This way we avoid a lot of data entry into the calculator. At this stage, you we do not offer an uploader, because we want to test manually different trial balances before automating the uploading process.
How does it work?
In the future, we hope our calculator will ask the user to upload the trial balance to a secure location, answer a few questions, and get the sustainability report back. Because the trial balance has no strictly defined form (it differs between small, very small, and medium-sized companies, and country to country), we need to do some manual reporting to standardize this procedure.
We use the
trial balance (see examples of a trial balance), because that is a standard document that your accountant has about all your purchases and all your sales.
Currently your accountant creates two documents, which are binded together and published by law in one “book”, your (Simplified) Annual Report. In Europe, all micro- and small companies create a Simplified Annual Report.
- the annual (simplified) balance sheet
- the annual (simplified) profit and loss statement
Using exactly the same data, i.e. the “trial balance”, and adding sustainability data, we will create a third document: 3. The annual (simplified) sustainability report, which is a non-financial disclosure of the annual report.
Process: From your data to the final report
- We sign a non-disclosure agreement.
- You send us your trial balance.
- We create a first draft of your carbon footprint. We categorize your suppliers (costs) and buyers (income) into 64 categories for which we have reliable data. See methodology below.
- Most of our calculations are made with iotables, our scientific and open source software. We rely on open data from the Green Deal Data Observatory, which in turn processes reliable data of Eurostat and the European Environmental Agency in readily usable format. The use of open source reporting tools and open data helps keep our costs low.
- We set up a short call with you and your accountant to make some clarifications.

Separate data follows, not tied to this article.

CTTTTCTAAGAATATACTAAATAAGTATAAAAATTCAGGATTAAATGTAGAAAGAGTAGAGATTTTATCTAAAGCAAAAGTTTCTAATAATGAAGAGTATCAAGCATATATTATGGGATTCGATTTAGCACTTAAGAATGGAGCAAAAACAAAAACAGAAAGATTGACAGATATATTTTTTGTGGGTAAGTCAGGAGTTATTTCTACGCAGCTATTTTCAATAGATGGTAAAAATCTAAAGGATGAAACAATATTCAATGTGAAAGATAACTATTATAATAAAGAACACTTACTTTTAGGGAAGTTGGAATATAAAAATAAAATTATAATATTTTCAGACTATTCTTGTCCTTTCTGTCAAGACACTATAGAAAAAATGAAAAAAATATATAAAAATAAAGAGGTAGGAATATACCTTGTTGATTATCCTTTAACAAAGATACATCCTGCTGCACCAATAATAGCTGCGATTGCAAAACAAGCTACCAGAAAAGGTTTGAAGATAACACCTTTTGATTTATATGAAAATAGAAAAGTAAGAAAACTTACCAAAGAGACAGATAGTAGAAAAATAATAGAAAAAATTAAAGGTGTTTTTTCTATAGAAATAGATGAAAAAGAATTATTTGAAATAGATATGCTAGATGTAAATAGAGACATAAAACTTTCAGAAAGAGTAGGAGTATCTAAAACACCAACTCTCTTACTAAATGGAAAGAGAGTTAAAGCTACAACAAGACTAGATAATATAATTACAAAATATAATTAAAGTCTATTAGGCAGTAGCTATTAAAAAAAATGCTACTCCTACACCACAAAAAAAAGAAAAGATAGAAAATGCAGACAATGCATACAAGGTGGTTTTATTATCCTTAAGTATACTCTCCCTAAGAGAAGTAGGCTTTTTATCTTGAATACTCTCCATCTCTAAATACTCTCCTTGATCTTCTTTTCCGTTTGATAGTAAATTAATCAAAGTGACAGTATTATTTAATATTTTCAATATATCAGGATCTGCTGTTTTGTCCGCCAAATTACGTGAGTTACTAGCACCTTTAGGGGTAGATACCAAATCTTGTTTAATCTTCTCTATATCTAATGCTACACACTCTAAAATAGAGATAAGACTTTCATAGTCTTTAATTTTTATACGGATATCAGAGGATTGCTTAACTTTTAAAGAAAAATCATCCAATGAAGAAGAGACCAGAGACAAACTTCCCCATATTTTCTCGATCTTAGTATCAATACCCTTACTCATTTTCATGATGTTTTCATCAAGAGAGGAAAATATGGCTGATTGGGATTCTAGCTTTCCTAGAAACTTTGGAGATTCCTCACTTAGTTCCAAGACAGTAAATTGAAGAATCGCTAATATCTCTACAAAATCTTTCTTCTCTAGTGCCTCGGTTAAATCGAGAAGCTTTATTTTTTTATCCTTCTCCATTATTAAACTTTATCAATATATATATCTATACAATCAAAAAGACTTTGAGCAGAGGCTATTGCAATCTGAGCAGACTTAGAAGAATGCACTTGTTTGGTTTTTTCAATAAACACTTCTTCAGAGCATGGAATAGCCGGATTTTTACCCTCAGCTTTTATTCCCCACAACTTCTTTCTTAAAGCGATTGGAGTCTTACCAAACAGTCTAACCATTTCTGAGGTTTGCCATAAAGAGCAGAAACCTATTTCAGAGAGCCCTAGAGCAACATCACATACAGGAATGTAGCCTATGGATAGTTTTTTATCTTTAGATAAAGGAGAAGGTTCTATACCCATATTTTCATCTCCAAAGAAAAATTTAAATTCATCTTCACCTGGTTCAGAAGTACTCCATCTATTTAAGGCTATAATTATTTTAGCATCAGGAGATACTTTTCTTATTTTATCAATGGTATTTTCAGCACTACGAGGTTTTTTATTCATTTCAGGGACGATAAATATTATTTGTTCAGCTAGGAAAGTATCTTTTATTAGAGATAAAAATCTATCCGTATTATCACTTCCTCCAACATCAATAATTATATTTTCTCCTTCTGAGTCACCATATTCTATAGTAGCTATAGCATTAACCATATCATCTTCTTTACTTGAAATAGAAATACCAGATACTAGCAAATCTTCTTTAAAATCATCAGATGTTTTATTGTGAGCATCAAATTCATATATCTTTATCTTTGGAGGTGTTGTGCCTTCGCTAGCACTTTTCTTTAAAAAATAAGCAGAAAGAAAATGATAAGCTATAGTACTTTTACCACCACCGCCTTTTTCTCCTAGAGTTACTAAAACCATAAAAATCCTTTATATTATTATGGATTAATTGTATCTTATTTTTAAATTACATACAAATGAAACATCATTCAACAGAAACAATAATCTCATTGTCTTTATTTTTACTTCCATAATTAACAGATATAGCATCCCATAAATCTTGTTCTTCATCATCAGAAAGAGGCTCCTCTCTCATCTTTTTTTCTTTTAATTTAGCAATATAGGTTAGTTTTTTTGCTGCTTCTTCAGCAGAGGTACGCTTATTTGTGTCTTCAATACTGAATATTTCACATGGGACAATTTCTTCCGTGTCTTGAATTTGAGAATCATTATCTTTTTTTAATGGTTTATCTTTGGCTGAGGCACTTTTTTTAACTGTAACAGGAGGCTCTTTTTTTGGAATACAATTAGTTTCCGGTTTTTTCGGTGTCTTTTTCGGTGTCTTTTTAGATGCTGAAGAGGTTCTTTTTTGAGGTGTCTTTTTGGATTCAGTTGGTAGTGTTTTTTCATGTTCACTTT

- We provide you the final report.
What is the report?
The report is technically a non-financial disclosure (NFD) of your annual financial report, which currently consists of the balance sheet, the profit and loss statement. You can add an optional sustainability report as a third part.
- The making of an NFD is not mandatory for small- and medium sized companies and NGOs that usually produce simplified financial reports.
- It is two paragraphs of factual text, accompanies with a table and chart about how much greenhouse gases (or other pollutants) are created by your activities.
- A sustainability report is a first step to factual sustainability management and avoiding greenwashing. When you know factually how your activities (including purchases from your suppliers) cause greenhouse gas emissions (or contribute to the gender paygap), you can devise steps to reduce your negative impact, or increase your positive impact.
- We work with reliable expert advice so that you can act in a credible way, and make credible promises to your customers, your audience, your donors, granting agencies, bank, insurance, or investors.
We follow the CPA classification for your suppliers and corporate buyers. See Statistical Classification of Products by Activity Some categories, like
B MINING AND QUARRYINGare aggregated, i.e. we cannot make a distintion among various mining activities. In service industries this is not required.
We use the same data for comparators that states use to monitor the Paris Accord. We use the categories of the System of National Accounts, which is harmonized on the level of the EU and the level of the UN. In 2022 we only work with EU and candidate countries that follow the EU version, and we’ll adjust our software in 2023 for the rest of the world.
Our sustainability methodology is based on the Global GHG Accounting & Reporting Standard for the Financial Industry.
We follow the EFRAG’s Proposals for a Relevant and Dynamic EU Sustainability Reporting Standard Setting (pdf download) because this will be the basis of future, mandatory reporting standards in Europe.